Bill and I decided to do something completely different last weekend, we went out to the Leighton Art Centre south of Calgary and learned the basics of reduction lino cut printmaking from Lenny Lane, otherwise known as Lino Lenny. It was a busy two days, each of the budding artists brought designs we wanted to transfer to the lino block. With Lenny’s great instruction, and encouragement, he guided us through the process step by step to our final images.
The Leighton Art Centre is just south of Calgary, and it is a wonderful place to visit, the house if now a gallery featuring local artists and printmakers. They have various workshops if you are interested in expanding or exploring your artistic skills.
Lino Lenny is a patient instructor as well as a knowledgeable and talented printmaker, I recommend you check out his webpage to fully appreciate the art printmaking
This painting is called “The Vucciria” and is by Renato Guttuso, is large (300 cm x 300 cm) painted in 1974 while he was living in Lombardy. I have read that he ordered food to be shipped by air to him from Palermo, including a side of beef in order to paint food from life!
His work is a visual representation of the feelings I had while exploring the local markets a maze of food, smells, sights, sounds and people, and an inspiration for my images.
Market Street Palermo Sicily
The term Vucciria derives from the French word boucherie, or butcher shop, but in Sicily the meaning encompasses noise, confusion, chaos, reflecting the atmosphere that dwells along the streets of the market. Sicilians say “It was a vucciria” the way we in English say “It was bedlam” or “It was a madhouse”.
Lucky for Bill and I there are several street markets in Palermo, as old as the Vucciria, which are a frenzied mass of people buying fruits, vegetables and fish and meat, men on motorbikes piled high squeezing through the crowds delivering more merchandise to the stalls, and men shouting out to sell their wares. We returned to the markets many times to shop for local food and enjoy the vucciria!
We have had a wonderful few days wandering the streets Fremantle Australia. We visited the Art Center and learned a little about the aboriginal art. Of course we have been enjoying the different restaurants and cafe’s, seeing the public art while we wandered the streets, and we have taken time to watching the sunset on the beach.
It has been a great way to recover from the about 28 hours in transit from our home in Calgary to Freemantle!
Today we are off to Melbourne for a few day before heading to Margaret River.
I received an email this week ,in it a reminder that Calgary is a beautiful city, I believe that to be true. But there are day when i have trouble finding that beauty, and I realize we can only really appreciate the beauty of our surroundings if we are prepared to see it.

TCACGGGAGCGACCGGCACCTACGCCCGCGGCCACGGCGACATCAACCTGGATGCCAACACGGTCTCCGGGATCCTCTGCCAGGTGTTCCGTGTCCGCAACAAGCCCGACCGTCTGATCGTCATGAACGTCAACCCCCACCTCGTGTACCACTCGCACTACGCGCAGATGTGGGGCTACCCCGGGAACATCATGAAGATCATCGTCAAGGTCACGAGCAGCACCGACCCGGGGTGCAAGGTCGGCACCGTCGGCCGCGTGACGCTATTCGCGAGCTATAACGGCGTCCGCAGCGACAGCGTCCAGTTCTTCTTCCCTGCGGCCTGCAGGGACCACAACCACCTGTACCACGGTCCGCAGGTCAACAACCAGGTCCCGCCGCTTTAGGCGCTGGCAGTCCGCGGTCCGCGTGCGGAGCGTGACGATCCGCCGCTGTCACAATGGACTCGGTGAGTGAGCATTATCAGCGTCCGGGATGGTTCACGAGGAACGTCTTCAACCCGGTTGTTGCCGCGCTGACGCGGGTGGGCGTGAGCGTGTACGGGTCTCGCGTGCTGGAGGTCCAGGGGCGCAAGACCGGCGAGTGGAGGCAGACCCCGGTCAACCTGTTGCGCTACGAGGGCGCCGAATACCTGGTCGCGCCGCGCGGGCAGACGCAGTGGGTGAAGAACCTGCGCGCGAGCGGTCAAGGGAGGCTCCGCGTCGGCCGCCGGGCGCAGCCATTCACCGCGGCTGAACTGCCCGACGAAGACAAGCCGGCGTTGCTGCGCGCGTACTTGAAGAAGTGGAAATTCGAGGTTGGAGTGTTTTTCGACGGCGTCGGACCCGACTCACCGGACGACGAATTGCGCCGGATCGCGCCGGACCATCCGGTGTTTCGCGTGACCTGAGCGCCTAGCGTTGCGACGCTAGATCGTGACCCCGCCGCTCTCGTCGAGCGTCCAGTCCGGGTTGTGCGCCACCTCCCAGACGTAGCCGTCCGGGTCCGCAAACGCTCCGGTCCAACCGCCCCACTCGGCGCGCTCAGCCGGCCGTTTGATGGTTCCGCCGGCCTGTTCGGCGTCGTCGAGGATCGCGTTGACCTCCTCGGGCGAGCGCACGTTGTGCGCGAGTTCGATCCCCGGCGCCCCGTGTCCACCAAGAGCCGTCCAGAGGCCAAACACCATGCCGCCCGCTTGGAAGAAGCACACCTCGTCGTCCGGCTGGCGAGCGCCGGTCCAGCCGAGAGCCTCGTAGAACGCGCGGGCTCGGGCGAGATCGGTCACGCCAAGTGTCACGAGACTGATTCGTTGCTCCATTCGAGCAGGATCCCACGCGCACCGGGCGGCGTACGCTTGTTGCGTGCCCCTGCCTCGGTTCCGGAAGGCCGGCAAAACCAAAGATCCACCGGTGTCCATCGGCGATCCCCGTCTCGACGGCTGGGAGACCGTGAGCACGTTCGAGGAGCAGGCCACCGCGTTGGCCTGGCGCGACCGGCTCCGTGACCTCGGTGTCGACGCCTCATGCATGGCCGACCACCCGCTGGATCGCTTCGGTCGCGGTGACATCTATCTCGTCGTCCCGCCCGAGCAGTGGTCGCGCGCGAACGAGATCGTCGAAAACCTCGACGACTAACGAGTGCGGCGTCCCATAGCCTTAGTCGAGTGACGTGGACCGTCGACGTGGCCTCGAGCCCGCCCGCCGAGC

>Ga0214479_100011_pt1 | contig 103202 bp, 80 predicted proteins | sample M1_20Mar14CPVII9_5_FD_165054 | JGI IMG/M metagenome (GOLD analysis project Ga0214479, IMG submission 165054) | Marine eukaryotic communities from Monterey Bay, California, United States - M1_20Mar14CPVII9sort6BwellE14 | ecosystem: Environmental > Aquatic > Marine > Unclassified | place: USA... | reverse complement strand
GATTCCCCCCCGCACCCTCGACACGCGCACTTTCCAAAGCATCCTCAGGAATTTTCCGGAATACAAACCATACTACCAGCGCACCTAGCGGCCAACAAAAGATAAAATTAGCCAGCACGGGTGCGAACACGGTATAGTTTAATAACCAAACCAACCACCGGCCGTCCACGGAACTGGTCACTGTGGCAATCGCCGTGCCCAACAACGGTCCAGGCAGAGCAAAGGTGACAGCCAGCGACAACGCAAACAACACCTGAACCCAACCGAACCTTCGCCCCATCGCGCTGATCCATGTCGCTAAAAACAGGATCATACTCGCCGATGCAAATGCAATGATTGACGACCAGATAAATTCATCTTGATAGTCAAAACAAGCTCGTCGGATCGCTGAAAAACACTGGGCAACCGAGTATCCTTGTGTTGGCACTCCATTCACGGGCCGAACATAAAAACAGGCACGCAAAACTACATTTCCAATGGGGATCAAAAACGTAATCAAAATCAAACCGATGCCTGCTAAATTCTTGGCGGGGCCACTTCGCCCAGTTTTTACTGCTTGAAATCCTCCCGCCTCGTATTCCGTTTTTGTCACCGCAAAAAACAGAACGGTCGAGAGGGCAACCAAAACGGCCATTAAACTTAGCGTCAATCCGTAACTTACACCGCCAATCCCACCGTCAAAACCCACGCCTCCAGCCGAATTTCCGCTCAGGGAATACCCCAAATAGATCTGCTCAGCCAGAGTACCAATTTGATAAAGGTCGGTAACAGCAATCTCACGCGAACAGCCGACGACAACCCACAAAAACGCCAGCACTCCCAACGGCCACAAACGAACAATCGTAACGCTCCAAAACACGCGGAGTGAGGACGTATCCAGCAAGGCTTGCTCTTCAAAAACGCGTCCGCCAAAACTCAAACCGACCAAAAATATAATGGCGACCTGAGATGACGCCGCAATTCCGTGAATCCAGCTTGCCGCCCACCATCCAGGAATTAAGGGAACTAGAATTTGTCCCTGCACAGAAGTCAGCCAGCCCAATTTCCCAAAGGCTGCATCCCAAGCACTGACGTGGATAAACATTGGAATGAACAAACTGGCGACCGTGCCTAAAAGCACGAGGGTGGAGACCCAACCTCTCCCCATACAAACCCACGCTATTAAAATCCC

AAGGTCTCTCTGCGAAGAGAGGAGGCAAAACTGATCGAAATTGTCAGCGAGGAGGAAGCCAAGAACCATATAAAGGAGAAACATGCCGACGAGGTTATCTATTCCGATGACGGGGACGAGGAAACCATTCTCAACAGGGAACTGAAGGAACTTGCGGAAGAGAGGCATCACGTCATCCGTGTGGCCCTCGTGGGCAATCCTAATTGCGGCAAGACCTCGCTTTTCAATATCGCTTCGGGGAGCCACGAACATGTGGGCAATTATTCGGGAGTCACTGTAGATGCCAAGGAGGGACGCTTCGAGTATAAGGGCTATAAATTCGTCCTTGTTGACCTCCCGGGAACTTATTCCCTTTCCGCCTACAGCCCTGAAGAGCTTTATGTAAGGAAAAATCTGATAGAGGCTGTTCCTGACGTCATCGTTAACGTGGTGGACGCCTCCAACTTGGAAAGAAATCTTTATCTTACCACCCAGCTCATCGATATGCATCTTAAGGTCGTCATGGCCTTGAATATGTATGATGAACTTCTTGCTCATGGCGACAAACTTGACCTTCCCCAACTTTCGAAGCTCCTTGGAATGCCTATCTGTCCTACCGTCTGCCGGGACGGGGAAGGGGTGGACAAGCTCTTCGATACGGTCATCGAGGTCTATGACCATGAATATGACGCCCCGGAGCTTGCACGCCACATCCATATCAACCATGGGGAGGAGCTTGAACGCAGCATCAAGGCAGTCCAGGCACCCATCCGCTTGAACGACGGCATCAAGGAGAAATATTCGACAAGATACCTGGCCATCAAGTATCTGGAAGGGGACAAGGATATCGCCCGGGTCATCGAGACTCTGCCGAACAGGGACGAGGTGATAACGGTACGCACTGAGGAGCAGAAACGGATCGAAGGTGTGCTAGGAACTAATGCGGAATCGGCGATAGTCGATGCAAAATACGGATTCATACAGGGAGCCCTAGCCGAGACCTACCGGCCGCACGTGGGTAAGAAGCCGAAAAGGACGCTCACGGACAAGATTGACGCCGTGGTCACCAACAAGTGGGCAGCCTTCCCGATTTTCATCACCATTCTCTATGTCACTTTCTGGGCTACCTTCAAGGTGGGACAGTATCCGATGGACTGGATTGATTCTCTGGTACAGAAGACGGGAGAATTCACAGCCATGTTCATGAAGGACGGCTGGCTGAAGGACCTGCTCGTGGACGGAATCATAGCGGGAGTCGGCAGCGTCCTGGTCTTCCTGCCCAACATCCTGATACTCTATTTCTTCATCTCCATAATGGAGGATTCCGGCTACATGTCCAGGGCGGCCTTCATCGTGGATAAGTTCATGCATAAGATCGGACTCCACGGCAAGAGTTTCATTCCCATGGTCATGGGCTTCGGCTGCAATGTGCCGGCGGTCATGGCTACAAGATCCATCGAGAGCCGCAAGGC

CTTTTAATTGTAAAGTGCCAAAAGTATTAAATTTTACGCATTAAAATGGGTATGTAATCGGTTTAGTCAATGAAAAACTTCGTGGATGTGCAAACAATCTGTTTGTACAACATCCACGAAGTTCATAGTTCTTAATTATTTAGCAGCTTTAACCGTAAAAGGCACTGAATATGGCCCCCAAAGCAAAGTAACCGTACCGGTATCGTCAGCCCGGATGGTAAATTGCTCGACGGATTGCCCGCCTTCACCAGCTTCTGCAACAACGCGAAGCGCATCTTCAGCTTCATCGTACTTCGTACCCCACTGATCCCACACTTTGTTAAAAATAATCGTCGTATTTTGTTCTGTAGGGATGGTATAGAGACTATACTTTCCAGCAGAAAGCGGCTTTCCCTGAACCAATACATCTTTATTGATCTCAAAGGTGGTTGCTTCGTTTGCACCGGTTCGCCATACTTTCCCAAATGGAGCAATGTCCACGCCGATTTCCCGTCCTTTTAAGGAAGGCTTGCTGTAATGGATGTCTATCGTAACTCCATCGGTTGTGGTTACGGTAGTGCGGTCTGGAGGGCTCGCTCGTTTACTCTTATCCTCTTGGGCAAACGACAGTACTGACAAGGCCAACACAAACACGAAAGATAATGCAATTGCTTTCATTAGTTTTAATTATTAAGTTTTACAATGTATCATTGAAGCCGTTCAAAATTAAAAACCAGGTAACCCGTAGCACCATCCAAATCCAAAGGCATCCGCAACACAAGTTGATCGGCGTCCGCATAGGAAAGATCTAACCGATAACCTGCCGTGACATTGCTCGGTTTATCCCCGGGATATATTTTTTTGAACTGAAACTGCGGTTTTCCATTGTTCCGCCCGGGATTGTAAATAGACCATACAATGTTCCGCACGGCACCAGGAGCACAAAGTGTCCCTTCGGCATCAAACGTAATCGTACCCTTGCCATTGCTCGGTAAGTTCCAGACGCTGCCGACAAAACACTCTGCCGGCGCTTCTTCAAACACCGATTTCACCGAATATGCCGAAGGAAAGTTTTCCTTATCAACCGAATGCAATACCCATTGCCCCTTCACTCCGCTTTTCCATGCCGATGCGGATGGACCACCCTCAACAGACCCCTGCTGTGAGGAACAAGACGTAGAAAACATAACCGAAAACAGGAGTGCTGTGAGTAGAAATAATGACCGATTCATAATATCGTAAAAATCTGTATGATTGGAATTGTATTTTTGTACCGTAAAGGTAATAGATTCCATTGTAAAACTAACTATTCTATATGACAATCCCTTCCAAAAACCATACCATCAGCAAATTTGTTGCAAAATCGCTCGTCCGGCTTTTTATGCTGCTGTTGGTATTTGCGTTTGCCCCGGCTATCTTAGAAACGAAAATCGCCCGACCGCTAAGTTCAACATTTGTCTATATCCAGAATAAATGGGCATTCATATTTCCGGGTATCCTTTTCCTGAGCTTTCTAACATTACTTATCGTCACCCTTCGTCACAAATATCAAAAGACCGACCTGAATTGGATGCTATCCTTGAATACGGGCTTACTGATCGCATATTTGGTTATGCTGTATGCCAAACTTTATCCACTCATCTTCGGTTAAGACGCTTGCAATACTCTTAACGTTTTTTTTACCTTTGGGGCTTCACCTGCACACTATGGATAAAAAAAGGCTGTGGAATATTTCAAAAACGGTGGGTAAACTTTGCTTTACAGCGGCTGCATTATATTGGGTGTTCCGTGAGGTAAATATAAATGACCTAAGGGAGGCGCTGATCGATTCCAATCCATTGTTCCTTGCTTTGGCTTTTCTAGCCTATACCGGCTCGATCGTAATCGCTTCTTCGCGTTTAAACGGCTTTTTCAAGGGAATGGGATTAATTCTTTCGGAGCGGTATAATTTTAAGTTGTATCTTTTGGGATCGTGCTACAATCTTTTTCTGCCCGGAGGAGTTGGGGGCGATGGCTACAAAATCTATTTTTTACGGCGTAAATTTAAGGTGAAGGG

Along the north east corner of Olympic plaza you will find a small planting of aspen trees, long prairie grasses and a group of bright orange steel poles. I know there will be some who will wonder how large steel poles that are painted orange and planted in the ground could possible be considered art. I think the installation is beautiful, it reminds me of those bright rays of sun shining through the trees at sunrise.
Looking back through the many photos taken over the last year, and found this image of the Statue of David.
Standing inthe Piazza della Signoria, a replica of the statue of David, one of the most recognized works of Renaissane art. The Piazza is filled with visitors, all snapping away with their cameras, getting photos of the buildings, the different scuptures around the square and of course themselves and their friends.
As a tourist and visitor I want to document our time in a city, and the sights that we visit, but I also want to find a creative way to photograph the scene that is photographed hundrends of times a day! The statue of David created by Michelangelo in the early 1500’s and became a symbol of strength and beauty. The shadow shows the pose and translates those qualities without having to see all the statue. I used the square format to remove any distractions from the frame.
Many people I know purchase postcards, because they will “never get a picture that pretty” themselves. My great aunt use to purchase slides that were sold at all the tourist shop, many many years ago as a memory of where she had been and what she had seen. I remember looking at those slides when I was a little girl, maybe she planted that seed to travel and take photos!
When you travel, do you take photos that tells a story about where we you were?
Just a quick photo of the public art “sitting” around on the streets of Malaga Spain. I haven’t been able to find out who the artist is, but I thought it was a wonderful. The two characters look like they are working so hard to hold up the seat and there is no one sitting on it! It would be wonderful if I could find a little girl in a ballerina outfit to “dance” on the bench. Oh what a wonderful image that would be. Maybe another day!?
Bill in Budapest, watching the crowds to by. I like how the golden leaves are sprinkled around like confetti.